I think to sum it up, it is a fine balance of having a tight criteria, but not actually being too fussy at the end of the day if you want to execute a house move in a short period of time.
Pulling the trigger
We were not 100% on the house after we saw it for the first time, so it was quite hard to pull the trigger on putting the offer in. The thing was, we knew this house would get an offer because they had over 10 viewing on the day we saw it, and we knew how quickly things were going. We had to make a decision that night otherwise someone else would be getting this house. We mulled everything over and looked again at rightmove at similar properties, both ones that were currently on the market, and ones that had recently been sold (Tick the Sold/STC box in the search options). Again… nothing really came close; similar houses from my point of view seemed to start at around the £270,000 mark yet this one was up for £255,000. Based on the pure hard facts and the price it seemed like we had no other choice but to put in an offer. The next decision to weigh up was whether we offer the asking price or undercut. My thinking was that this house was priced to sell at the asking price, so, we offered it (£250,000 plus £5k for fixtures and fittings, this is just within the limits that are “allowed” to avoid paying the higher rate of stamp duty)
Did we get a bargain?
Well, I’m not going overboard but I would say we’ve got a pretty good deal. I will reason this by looking at a few of the other front runners we looked at:
- £280k 3 Bedroom mid-terraced house – This was in tip top condition and had a big extension on the back, a cavernous kitchen, plus some nice decking in the back garden. However all of this was easily reflected in the price. Our main objections were: 1) A bit too high in the price range, we could have easily afforded the mortgage payments but it’s not all about affordability! 2) It actually felt a bit too big for just the two of us, and I could imagine the bills being unnecessarily high. 3) Mid-terrace so garden was kinda overlooked. 4) Was an 18 minute walk to the (good) station according to google maps, which was a little over my comfortable commute. (Note: I’m not worried about the length of the walk, it is just the extra ~20 minutes I would be losing from my day every day that I know would really grate on me after a while!)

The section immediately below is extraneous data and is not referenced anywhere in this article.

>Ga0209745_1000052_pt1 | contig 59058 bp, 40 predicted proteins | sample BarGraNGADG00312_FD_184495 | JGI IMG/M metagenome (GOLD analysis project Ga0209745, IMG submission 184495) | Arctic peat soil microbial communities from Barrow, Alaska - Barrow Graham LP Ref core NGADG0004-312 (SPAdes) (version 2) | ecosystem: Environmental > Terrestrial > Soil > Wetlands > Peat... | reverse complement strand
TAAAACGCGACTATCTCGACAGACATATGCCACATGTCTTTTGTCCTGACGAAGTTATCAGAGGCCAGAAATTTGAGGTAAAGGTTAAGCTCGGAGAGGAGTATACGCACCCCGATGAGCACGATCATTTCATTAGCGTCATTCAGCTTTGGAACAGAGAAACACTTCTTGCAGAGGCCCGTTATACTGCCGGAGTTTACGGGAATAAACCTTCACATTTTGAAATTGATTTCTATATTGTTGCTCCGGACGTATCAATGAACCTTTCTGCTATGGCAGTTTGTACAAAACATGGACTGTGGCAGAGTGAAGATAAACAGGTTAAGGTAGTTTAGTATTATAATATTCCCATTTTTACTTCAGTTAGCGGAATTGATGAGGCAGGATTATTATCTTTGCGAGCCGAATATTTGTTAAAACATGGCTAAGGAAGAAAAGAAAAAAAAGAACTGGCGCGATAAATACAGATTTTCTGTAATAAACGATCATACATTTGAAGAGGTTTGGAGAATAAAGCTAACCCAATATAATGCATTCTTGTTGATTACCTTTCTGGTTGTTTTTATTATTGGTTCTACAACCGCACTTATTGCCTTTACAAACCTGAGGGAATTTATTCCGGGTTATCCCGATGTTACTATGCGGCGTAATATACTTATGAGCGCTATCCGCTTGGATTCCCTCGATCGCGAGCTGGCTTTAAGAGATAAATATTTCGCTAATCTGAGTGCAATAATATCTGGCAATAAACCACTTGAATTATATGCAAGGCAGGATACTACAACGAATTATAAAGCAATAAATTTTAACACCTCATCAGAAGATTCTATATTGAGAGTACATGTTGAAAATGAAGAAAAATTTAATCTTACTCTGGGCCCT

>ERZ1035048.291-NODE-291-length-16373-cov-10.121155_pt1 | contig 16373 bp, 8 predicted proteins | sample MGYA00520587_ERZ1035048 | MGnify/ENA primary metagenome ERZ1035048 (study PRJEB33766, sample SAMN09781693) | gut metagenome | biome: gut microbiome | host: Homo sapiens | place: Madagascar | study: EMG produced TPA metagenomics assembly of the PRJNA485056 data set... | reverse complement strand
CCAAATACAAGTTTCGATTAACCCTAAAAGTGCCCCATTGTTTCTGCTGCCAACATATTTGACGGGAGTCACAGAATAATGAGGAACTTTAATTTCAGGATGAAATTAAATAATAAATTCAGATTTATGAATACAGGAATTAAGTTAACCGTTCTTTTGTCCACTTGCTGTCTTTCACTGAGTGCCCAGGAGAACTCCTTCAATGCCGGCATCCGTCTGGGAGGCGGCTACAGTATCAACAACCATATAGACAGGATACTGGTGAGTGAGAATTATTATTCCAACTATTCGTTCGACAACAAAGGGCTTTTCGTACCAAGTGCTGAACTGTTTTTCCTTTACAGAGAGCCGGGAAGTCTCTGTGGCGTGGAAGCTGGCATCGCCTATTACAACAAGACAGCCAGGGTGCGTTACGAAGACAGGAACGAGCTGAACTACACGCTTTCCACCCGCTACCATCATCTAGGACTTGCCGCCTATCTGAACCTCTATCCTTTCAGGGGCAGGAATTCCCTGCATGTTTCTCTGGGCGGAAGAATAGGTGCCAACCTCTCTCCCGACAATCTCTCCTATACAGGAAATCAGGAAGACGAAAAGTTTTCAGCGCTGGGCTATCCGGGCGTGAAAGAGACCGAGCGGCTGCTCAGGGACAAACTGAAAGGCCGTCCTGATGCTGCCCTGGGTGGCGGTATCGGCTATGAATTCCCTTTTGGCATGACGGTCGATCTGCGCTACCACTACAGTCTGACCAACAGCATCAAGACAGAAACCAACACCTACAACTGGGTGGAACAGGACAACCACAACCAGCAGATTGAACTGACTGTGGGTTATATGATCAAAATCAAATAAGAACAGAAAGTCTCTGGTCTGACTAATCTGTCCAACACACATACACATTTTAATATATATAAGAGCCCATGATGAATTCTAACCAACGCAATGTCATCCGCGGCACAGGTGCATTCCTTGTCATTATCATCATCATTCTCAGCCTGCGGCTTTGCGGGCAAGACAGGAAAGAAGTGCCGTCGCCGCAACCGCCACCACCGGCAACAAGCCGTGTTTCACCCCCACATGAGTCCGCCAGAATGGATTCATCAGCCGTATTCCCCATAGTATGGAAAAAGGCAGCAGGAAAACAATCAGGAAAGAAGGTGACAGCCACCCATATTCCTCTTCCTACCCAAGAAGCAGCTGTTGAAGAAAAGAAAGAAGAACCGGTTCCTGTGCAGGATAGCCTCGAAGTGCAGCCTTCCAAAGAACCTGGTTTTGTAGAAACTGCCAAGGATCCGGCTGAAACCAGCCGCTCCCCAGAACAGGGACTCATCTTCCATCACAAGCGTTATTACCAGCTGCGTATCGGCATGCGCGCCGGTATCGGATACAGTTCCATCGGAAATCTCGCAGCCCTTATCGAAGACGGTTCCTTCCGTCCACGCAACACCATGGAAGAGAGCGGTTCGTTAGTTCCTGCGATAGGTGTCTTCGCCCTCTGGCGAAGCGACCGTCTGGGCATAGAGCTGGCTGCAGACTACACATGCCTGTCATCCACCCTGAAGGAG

- £230k 4 bedroom mid terraced house – Sounds like a snip and looked great on paper but it needed a lot of work doing when we went to see it. Easily £15k worth. And this was despite a recent kitchen and bathroom overhaul, which weren’t really to our style, so that would have been wasted on us. The 4th “bedroom” was a loft conversion which wasn’t up to standard and you’d just have used it like a normal loft, i.e. to store junk. Plus it was a mid-terrace, the garden needed a lot of work (broken fence panels, etc…) plus it wasn’t near the good station, which I would put a price premium of around £10k on, both of personal value to myself and just by looking at the prices around each area.
- £215k 3 bedroom mid terraced fixer upper – We wanted to look at all the options and are not afraid of some blood, sweat and tears to get the house we wanted, so went to see a fixer upper. This needed everything doing to it, windows, carpets, kitchen, bathroom, garden. Easily £25k worth of work we estimated (Maybe could be lower, but these things always tend to go over what you originally think). So we’d have ended up paying all of that out of pocket and ended up with a house that was maybe worth £240k judging by other prices, so about breaking even, but minus a lot of spare time to plan it and fix it all up. Plus we’d have to live somewhere else while doing it. Not very convenient. If I’m fixing something up and putting all that work into something, I want to be making or saving a tidy sum on it, not just 5-10k here or there.